Patients referred for arteriovenous fistula construction: a retrospective outcome analysis.Ir J Med Sci 2019IJ
With lower rates of sepsis and re-interventions, arteriovenous fistula (AVF) is the preferred vascular access modality. The aim of this study is to evaluate the outcomes of patients referred for AVF construction at a single center in Cork, Ireland.
The current study is a single-center retrospective review of all patients who underwent AVF creation between 2015 and 2017. Additionally, the kidney disease clinical patient management system was used to provide statistics on AVF use in Ireland.
39.3% of hemodialysis patients in Ireland use an AVF for vascular access. Regional use ranged from 50 to 20% across Irish hemodialysis centers. At Cork University Hospital, 192 AVFs were created. The population was 69.3% male (n = 133), 30.7% female (n = 59) with a mean (±SEM) age of 58.8 ± 1.03 years. 69.5% of females received a brachiocephalic AVF (BCAVF) while 13.6% had a radiocephalic AVF (RCAVF) constructed. Significance was seen when comparing gender and AVF type (p < 0.001). Fifty-four percent of the fistulae were brachiocephalic (n = 103), 33% were radiocephalic (n = 63), and 4% were brachiobasilic (n = 8). BCAVF patients (62.7 ± 1.2 years) were significantly older than patients receiving a RCAVF (54.5 ± 1.9 years, p < 0.001). A post-operative thrill or continuous flow on Doppler was present in 99% of patients (n = 190) with maturation and complication rates of 82.7% (n = 153) and 5.7% (n = 11) respectively. 69.9% of AVFs were needled for hemodialysis (n = 114).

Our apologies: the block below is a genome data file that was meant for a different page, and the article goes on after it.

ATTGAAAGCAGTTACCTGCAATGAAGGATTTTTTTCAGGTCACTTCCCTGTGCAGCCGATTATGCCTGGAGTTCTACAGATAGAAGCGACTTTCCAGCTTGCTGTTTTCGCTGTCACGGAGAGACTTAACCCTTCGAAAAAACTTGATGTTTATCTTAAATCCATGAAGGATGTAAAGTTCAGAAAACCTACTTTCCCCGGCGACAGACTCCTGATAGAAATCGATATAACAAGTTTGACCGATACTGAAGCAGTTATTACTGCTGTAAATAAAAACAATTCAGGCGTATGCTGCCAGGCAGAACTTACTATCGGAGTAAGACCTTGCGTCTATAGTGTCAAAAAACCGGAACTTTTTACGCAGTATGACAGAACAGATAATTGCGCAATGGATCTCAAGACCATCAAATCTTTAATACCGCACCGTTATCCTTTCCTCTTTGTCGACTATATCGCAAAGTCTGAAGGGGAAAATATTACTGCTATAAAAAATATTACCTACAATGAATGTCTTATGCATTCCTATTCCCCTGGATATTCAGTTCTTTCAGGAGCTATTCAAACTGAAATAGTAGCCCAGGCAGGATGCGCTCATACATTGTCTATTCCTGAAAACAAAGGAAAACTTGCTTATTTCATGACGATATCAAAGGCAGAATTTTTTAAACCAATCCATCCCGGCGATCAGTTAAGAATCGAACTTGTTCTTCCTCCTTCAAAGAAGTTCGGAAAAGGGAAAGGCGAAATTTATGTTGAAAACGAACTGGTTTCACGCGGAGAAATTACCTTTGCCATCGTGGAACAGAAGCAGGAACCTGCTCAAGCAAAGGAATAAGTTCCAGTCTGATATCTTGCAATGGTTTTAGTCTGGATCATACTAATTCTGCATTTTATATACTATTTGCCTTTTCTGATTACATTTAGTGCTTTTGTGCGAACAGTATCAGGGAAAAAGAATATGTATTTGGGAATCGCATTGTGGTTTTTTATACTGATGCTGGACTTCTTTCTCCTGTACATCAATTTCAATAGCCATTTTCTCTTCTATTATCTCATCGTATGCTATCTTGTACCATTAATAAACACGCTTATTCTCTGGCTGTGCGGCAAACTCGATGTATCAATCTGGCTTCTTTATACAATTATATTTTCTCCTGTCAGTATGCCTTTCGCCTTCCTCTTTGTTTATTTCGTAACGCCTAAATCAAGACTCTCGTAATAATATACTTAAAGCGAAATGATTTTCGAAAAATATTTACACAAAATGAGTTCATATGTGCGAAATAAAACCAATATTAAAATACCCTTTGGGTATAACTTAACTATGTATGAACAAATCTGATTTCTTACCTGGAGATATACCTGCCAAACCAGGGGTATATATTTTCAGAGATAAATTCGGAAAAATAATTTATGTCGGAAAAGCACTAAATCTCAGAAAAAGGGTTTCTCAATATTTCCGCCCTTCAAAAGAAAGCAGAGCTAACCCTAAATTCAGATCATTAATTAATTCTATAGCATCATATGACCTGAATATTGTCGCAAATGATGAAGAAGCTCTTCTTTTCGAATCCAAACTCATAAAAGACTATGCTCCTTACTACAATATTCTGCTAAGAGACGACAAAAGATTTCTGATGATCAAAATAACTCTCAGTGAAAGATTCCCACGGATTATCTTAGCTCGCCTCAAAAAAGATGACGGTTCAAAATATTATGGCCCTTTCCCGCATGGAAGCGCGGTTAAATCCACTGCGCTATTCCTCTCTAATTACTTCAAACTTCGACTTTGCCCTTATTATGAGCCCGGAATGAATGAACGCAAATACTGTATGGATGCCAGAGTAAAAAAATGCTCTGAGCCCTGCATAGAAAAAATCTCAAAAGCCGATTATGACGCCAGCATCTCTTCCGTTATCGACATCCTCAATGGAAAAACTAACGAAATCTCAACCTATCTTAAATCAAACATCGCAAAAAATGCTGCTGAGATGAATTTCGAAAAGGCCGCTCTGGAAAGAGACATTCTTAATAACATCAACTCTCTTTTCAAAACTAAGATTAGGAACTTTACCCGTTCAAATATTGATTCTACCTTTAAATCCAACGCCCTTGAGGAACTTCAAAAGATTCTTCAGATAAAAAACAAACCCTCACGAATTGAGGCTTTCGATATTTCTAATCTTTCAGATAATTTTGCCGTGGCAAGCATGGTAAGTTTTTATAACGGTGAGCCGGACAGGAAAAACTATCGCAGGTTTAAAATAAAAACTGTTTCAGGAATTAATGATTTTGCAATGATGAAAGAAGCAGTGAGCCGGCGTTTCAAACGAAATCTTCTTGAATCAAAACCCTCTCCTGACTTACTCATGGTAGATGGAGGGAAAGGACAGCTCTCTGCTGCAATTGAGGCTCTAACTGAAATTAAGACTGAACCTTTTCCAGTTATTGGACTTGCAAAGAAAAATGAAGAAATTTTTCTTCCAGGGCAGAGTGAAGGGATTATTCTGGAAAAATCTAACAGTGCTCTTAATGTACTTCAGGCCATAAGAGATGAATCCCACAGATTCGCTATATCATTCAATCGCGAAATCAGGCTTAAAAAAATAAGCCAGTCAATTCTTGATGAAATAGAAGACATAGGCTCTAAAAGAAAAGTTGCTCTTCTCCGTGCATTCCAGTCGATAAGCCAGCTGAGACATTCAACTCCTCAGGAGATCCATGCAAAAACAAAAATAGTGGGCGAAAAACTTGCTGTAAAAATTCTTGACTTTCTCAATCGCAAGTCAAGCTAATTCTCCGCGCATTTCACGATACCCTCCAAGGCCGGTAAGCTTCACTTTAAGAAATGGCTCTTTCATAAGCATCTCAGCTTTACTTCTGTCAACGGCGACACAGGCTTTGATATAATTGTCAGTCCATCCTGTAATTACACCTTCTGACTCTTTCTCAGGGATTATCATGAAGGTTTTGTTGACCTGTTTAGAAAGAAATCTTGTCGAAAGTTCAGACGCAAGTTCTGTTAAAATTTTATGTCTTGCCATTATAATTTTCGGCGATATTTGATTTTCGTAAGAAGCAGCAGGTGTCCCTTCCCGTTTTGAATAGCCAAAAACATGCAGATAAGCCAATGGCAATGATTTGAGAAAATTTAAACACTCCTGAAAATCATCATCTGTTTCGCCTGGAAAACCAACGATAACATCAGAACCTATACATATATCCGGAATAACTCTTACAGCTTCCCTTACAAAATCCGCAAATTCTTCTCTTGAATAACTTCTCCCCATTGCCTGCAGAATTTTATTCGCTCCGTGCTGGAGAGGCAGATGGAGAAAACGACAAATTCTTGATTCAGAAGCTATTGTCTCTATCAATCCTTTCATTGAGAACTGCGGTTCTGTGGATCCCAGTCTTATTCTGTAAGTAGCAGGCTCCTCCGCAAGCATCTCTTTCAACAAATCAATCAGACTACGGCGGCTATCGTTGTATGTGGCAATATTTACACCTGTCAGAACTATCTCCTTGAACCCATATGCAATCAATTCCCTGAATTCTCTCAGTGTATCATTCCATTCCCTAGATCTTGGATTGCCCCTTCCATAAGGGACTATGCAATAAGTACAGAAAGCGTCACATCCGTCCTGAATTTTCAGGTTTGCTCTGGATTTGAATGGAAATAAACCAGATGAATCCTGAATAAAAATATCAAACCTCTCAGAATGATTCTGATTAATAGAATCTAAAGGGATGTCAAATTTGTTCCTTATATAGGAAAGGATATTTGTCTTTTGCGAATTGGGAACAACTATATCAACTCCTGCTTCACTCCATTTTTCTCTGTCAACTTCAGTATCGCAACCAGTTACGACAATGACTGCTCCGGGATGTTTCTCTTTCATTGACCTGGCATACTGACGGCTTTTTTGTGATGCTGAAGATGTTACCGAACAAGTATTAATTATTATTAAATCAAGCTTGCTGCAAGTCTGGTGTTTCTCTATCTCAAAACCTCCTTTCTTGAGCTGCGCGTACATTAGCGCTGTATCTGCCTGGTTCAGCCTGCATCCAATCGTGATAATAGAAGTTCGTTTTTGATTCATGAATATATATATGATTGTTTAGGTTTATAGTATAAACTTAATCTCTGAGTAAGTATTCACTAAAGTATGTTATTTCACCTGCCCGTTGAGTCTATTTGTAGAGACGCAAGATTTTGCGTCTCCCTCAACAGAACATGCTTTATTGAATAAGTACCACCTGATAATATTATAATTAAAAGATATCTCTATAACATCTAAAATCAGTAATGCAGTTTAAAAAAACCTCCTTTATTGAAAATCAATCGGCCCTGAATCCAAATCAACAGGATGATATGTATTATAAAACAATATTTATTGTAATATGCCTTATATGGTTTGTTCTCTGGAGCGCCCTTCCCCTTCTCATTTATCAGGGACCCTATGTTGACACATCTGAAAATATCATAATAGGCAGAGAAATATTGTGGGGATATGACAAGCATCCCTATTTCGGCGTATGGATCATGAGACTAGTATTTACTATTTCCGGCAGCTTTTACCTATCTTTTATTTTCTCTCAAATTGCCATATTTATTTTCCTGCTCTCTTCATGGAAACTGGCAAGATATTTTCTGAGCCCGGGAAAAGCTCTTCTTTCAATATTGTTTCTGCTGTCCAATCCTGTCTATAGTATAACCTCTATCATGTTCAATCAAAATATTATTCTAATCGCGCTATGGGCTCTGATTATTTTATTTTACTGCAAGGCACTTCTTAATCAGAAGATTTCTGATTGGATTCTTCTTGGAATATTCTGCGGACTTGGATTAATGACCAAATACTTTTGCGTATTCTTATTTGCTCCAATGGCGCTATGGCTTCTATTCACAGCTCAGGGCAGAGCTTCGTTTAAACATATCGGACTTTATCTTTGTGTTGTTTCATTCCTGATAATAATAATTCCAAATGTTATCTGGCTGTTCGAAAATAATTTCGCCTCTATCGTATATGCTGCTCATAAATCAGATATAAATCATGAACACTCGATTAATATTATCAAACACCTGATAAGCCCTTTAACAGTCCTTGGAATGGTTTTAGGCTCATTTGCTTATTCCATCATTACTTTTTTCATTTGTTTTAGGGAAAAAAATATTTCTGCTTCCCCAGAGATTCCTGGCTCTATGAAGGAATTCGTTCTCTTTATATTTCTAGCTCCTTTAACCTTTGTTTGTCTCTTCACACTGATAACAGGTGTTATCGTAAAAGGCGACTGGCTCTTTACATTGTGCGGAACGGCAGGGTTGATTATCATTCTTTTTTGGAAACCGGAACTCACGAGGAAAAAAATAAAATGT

AVF outcomes at this center are consistent with reported statistics in the literature. Patient age, sex, and diabetic status may influence the use of proximal AVF. AVF creation rates in Ireland are below international reported recommendations.